Call of Duty: Modern Warfare isn’t a remake, but it is a reimagining of the biggest game in the long-running franchise that made it as explosive as it is today. And the newest entry in the Call of Duty series lives up to the expectations set by its predecessors.
The original Modern Warfare, which was released in 2007, invented the formula that made it quickly surpass other contemporary shooters in both scope and scale. Designed in the vein of a Michael Bay action movie, Modern Warfare’s focus on set pieces with momentum was a breath of fresh air in the stale climate of aimless maps. As the player, you had to keep pushing forward constantly, as explosions and gunfire erupted all around you.
The new game retains the set-piece formula, but much like Bay’s own movies, it’s one that has evolved. Modern Warfare 2019 is Michael Bay’s 13 Hours to Modern Warfare 2007’s Transformers. And this evolution of storytelling is one that’s evolved along with the current geopolitical situation.
In 2007, America was engaged in George W. Bush’s so-called “War on Terror”. The line was distinct between who the good guys and bad guys were. Granted, Modern Warfare 2007 borrowed plenty from Hollywood movies of the era and made the Russians the bad guys. It was the easy thing to do.
The new game ignores these conventions and blurs the lines between foe and ally. Taking on the roles of an American CIA military asset and a British counterterrorist operative, players are plunged into a world analogous to the one we live in today — and it all starts off with a bang.
Past the introductory mission, I was thrown right into the fray as a bomb went off in Piccadilly Circus, London, in what is, in my estimation, one of the most true-to-life immersive experiences I’ve ever had with a video game.
It goes something like this:
You’re a cop who’s following up on a lead about a potential terrorist attack in London when a van drives by you, packed with what appear to be militants. They hop out of their van and begin gunning down civilians. The van blows up, and all hell breaks loose in the streets. You’re blinded and deafened by the explosion, and some of your squad has already fallen. Your duty is to keep the public safe and take out the terrorists. All around you, police officers running to the scene are engaged in a heated gun battle against these invaders-from-within.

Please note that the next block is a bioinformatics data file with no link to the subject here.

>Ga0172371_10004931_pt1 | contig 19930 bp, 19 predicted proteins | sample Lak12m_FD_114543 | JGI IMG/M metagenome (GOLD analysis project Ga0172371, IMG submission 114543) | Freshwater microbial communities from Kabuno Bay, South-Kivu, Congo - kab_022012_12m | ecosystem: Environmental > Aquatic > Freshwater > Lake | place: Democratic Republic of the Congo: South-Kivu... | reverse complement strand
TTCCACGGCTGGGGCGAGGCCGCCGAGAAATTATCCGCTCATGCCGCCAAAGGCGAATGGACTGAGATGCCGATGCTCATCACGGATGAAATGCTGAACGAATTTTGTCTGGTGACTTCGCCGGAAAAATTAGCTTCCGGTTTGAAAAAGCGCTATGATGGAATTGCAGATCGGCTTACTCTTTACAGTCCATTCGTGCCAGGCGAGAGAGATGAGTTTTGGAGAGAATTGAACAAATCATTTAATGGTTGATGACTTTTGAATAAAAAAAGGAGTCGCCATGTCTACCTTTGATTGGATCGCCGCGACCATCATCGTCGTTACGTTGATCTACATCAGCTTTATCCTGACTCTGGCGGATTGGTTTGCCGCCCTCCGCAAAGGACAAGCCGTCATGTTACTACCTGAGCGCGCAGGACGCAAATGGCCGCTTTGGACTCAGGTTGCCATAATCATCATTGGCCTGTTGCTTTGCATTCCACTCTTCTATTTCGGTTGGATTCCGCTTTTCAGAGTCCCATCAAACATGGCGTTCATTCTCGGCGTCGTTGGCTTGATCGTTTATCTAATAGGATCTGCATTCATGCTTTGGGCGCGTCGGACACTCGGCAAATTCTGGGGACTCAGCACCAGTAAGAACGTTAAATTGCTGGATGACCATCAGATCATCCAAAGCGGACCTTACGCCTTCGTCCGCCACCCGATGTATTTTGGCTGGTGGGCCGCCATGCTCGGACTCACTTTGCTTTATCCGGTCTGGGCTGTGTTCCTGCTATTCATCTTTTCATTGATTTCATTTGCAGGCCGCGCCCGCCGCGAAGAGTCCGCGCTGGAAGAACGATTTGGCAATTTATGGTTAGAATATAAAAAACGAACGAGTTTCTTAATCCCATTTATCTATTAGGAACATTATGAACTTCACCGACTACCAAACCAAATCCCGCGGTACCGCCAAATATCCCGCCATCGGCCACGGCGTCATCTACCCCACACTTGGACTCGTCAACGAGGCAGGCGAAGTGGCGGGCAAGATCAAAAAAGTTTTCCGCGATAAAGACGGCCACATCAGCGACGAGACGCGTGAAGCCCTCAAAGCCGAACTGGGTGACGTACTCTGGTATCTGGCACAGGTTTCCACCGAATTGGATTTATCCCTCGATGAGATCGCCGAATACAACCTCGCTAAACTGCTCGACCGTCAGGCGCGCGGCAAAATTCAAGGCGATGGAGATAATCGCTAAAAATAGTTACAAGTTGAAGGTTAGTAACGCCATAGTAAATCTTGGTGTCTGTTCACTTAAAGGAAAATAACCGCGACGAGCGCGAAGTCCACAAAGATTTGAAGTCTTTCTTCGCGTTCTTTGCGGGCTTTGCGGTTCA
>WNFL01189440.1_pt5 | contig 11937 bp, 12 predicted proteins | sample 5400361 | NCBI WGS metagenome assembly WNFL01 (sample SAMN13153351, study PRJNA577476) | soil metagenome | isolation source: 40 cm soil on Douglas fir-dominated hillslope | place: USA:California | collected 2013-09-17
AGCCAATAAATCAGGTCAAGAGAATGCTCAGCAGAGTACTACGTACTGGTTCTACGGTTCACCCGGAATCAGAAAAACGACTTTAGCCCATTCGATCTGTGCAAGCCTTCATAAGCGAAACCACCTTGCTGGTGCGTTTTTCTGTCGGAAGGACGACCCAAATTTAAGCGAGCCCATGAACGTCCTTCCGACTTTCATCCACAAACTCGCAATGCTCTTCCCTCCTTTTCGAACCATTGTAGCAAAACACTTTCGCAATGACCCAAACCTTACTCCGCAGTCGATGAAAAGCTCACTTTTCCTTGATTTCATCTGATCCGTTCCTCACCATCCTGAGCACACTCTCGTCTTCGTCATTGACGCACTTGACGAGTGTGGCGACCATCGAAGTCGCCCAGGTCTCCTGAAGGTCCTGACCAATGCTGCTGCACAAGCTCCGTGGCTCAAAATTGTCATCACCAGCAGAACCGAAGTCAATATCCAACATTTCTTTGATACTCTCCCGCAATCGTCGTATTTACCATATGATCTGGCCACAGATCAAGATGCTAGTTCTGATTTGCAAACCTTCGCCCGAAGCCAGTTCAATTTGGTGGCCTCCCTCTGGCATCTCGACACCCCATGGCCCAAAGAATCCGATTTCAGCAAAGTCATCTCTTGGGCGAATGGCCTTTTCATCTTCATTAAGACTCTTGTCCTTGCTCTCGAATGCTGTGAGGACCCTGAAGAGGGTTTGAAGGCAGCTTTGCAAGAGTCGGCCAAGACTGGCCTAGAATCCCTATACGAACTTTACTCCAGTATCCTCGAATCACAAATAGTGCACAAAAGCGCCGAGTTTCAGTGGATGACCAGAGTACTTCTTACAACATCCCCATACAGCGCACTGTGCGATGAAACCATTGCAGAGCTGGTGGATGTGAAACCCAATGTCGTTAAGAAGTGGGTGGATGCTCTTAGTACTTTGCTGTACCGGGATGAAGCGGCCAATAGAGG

As you keep walking through the streets to get to the centre of the action, there’s a part where, in the public square, a sniper is gunning down civilians left and right. It reminded me of the footage I saw of the Las Vegas massacre.
At another point, a police officer tries to hold off a man wearing a suicide vest and — if you’re too slow to pull the trigger — blows up, taking out everyone around him, the cop included.
It’s all so real, I’d be surprised the game isn’t coming with trigger warnings attached. And that’s just one mission. Another strong mission involves a room-to-room house clearing of the terrorists responsible for the London attack, which earned the game no small amount of ire from the woke press who described it as a glorification of the cessation of civil liberties in the United Kingdom. And a mission later in the game feels like it’s pulled right out of Michael Bay’s 13 Hours, stitched together with the embassy raid episodes of Claire Danes’ Homeland.
But nothing comes close to the mission where you hunt Omar 'The Wolf' Sulaman, which has striking similarities to real events that coincidentally fell within the same period in October 2019. Sulaman is the religious leader of Al Qatala, a fictional proxy for ISIS and Al Qaeda.
The Wolf is analogous to the recently killed ISIS leader Abu Bakr Al Baghdadi. He’s just as austere and just as fanatical.
The so-called “austere scholar” (according to the Washington Post), Al Baghdadi, was on the lam and hiding out in a cave beneath his residence in Syria, where his closest associates and members of his family are holed up and ready to fight to the death to defend their leader. That happened in real life. It also happens in the game.
The similarities don’t end there. As part of a Special Forces unit, your actions are aided by the Kurds. Eventually, you reach the Wolf, and much like Baghdadi, he’s wearing a suicide vest. One might pause to wonder if everything’s just a simulation after all.
This, and many other factors, including ambient elements of the game that depict the horrors of war, makes Call of Duty: Modern Warfare a game that feels true to life. One might argue that it might not be such a good thing that it’s as immersive a wartime experience as you’re going to get in 2019 outside of actual war, but for me, that’s what makes it entertaining. You’ve been warned.